Wild Monkeys Make Stones That Resemble Human Tools

Wild bearded capuchin monkeys in Brazil have been observed making what appears to be human-like tools. According to reporting in The Christian Science Monitor, they are sharp edged stone flakes, similar to primitive stone tools that early humans used.

“Its an incredibly interesting behavior,” says study leader author Tomos Proffitt, an archeologist at the University of Oxford. “Another species is making sharp, conchoidally fractured flakes, an artifact that we only ever thought is unique to hominids.”

During research they have found that the monkeys are using ‘hammer stones,’ and using them to hit quartz cobbles stuck in a large rock conglomerate wall. As the monkeys hit the quartz repeatedly, flakes broke off the hammer stone.

“In terms of a technique of making flakes, this is a very similar technique to what has been hypothesized was the technique to make the very first archaeological flakes,” Dr. Proffitt said to CSM. In that technique, called passing hammer knapping, the tool maker hits a stationary stone with a hammer stone, breaking flakes off the hammer stone and keeping the hammer stone intact.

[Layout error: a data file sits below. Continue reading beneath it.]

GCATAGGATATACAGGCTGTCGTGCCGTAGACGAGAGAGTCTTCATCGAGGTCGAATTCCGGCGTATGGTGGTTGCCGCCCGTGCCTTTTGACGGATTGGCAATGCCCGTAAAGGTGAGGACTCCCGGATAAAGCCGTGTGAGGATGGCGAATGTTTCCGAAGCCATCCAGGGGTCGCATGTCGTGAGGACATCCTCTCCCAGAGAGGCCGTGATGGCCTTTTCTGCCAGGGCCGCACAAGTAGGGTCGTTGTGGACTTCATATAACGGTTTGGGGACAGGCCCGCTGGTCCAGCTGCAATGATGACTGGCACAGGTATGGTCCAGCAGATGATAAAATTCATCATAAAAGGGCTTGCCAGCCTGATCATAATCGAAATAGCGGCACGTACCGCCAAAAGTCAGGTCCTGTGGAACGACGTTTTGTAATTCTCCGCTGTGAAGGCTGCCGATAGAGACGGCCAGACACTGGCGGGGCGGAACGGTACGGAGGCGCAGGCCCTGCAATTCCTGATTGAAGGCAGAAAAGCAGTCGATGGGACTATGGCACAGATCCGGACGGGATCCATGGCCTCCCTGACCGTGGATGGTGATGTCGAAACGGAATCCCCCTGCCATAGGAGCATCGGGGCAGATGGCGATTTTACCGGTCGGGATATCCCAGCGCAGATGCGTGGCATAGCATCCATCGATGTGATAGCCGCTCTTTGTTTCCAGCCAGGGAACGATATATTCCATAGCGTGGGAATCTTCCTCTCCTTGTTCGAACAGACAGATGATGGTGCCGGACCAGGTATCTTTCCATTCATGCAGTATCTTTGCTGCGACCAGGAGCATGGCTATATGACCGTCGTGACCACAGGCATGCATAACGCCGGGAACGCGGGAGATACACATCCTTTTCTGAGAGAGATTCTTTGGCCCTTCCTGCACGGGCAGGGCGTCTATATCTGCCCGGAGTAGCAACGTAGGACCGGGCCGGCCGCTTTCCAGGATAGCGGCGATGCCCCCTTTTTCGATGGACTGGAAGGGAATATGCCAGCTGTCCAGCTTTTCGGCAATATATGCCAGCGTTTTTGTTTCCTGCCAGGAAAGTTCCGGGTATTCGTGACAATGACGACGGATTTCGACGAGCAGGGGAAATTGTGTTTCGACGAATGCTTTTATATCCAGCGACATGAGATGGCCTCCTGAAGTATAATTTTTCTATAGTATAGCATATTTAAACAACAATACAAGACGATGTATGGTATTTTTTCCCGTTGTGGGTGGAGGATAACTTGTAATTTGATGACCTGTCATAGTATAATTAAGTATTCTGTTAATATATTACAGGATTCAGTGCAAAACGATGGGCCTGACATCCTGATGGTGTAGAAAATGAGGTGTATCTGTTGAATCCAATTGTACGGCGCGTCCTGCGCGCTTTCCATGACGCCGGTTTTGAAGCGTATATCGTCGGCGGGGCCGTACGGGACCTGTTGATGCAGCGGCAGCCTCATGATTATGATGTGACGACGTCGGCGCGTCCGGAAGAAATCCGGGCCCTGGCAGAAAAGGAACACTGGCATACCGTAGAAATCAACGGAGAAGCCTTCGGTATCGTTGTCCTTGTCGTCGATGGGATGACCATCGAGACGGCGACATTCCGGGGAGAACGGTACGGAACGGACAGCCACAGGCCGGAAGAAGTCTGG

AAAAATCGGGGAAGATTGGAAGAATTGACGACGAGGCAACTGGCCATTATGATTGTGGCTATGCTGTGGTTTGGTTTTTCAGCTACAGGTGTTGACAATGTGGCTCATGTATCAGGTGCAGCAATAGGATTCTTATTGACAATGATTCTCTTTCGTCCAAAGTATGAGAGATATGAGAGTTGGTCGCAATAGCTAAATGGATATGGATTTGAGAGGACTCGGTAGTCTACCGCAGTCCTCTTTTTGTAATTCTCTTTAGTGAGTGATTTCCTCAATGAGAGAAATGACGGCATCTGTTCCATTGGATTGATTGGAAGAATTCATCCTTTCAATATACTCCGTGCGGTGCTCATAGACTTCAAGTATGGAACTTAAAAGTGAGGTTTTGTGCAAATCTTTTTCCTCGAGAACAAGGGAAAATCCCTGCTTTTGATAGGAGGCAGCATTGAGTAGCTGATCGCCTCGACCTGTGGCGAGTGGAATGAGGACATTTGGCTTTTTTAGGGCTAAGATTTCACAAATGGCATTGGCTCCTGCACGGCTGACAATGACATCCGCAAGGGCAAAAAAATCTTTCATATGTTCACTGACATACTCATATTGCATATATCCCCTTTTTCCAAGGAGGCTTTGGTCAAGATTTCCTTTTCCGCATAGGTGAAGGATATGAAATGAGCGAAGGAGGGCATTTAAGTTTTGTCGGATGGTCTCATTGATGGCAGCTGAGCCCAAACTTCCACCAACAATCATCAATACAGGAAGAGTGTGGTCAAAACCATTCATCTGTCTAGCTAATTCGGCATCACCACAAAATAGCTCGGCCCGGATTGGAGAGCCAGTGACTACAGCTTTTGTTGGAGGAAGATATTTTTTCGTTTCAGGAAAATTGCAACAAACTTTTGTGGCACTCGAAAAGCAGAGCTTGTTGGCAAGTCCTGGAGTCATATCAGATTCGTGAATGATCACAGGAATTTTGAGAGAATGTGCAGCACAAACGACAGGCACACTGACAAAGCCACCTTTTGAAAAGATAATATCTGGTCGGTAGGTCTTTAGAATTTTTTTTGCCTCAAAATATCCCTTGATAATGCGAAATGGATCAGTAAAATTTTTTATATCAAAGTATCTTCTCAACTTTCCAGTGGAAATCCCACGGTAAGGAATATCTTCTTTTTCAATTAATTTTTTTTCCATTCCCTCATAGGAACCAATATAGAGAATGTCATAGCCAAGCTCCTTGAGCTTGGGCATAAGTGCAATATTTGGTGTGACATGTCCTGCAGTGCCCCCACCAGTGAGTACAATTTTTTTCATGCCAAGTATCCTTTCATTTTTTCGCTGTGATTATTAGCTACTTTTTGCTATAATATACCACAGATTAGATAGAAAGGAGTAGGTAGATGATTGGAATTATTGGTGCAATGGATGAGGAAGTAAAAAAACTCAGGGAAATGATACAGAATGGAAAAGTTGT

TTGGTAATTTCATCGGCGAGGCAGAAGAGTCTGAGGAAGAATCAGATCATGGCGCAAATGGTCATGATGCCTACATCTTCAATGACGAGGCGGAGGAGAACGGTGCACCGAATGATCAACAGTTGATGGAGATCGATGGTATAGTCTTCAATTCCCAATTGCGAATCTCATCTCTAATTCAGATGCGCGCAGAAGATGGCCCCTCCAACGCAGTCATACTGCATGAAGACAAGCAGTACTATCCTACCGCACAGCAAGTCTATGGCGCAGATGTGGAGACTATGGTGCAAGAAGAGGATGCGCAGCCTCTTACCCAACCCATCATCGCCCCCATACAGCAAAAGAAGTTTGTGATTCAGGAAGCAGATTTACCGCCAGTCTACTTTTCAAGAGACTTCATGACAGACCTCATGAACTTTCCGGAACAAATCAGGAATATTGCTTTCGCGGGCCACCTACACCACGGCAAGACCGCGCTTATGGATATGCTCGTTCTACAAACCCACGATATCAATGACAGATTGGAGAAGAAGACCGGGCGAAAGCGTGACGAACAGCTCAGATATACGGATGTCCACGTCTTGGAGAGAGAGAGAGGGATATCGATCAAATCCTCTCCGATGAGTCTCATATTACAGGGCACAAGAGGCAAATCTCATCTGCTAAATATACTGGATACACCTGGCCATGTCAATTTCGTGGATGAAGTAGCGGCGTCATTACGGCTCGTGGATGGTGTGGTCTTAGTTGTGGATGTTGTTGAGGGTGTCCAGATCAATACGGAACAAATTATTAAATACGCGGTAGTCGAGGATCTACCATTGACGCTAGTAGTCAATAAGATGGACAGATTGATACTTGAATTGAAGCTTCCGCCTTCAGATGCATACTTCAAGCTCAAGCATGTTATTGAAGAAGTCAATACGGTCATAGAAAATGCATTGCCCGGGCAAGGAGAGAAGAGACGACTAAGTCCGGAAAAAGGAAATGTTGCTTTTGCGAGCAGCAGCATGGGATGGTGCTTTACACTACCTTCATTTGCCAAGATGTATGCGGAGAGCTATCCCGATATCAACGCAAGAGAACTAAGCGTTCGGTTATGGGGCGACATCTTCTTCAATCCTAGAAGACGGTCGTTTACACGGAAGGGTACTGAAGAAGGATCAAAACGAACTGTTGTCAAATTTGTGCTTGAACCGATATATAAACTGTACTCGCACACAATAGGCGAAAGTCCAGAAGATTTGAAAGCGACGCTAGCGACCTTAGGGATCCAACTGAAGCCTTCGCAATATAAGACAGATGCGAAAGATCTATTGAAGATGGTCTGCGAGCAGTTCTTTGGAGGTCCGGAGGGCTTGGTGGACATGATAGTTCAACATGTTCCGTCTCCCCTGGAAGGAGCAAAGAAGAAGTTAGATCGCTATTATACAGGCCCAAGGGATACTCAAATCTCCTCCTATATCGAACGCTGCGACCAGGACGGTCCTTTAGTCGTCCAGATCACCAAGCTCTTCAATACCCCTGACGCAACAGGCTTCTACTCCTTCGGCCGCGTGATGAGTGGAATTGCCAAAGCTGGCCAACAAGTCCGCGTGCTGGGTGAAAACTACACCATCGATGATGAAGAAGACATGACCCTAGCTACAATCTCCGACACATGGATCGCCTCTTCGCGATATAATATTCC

Despite the similarities, Proffitt says this doesn’t really change the human archaeological record, as the most ancient of these stones flakes were found in places that had other telltale signs of human (rather than primate) activity.

When knappers intentionally create stone flakes, they work on the stone to create as many flakes and as much dust as possible. Dr. Stout, a professor at paleolithic archeology at Emroy University, tries to explain. So with the 2.6 million year old artifacts associated with early humans, he says, archeologists find many more flakes to each core than the capuchins create.

“They’re producing objects that are visually similar to the most distinctive component of human stone tool technology,” Dr. Shea, another archeologist at the University of Oxford, tells the monitor. “[But] humans use the flakes to cut things, capuchins don’t.”

The monkeys seem to pay the flakes no mind, instead researchers see them focusing on the quartz dust produced by smashing the rocks, which the monkeys lick. Perhaps to ingest the mineral in the rocks.

Until researchers can figure out why the primates are banging rocks together, the impact of this study is simply that, “this behavior that we don’t understand can produce things that look like this other behavior, making tools for cutting meat and that sort of thing.” Dr. Shea says.

Capuchins, like most primates, are omnivores that may eat other creatures (like small mammals and insects), but have never been observed using stones to “butcher” them the way a human would.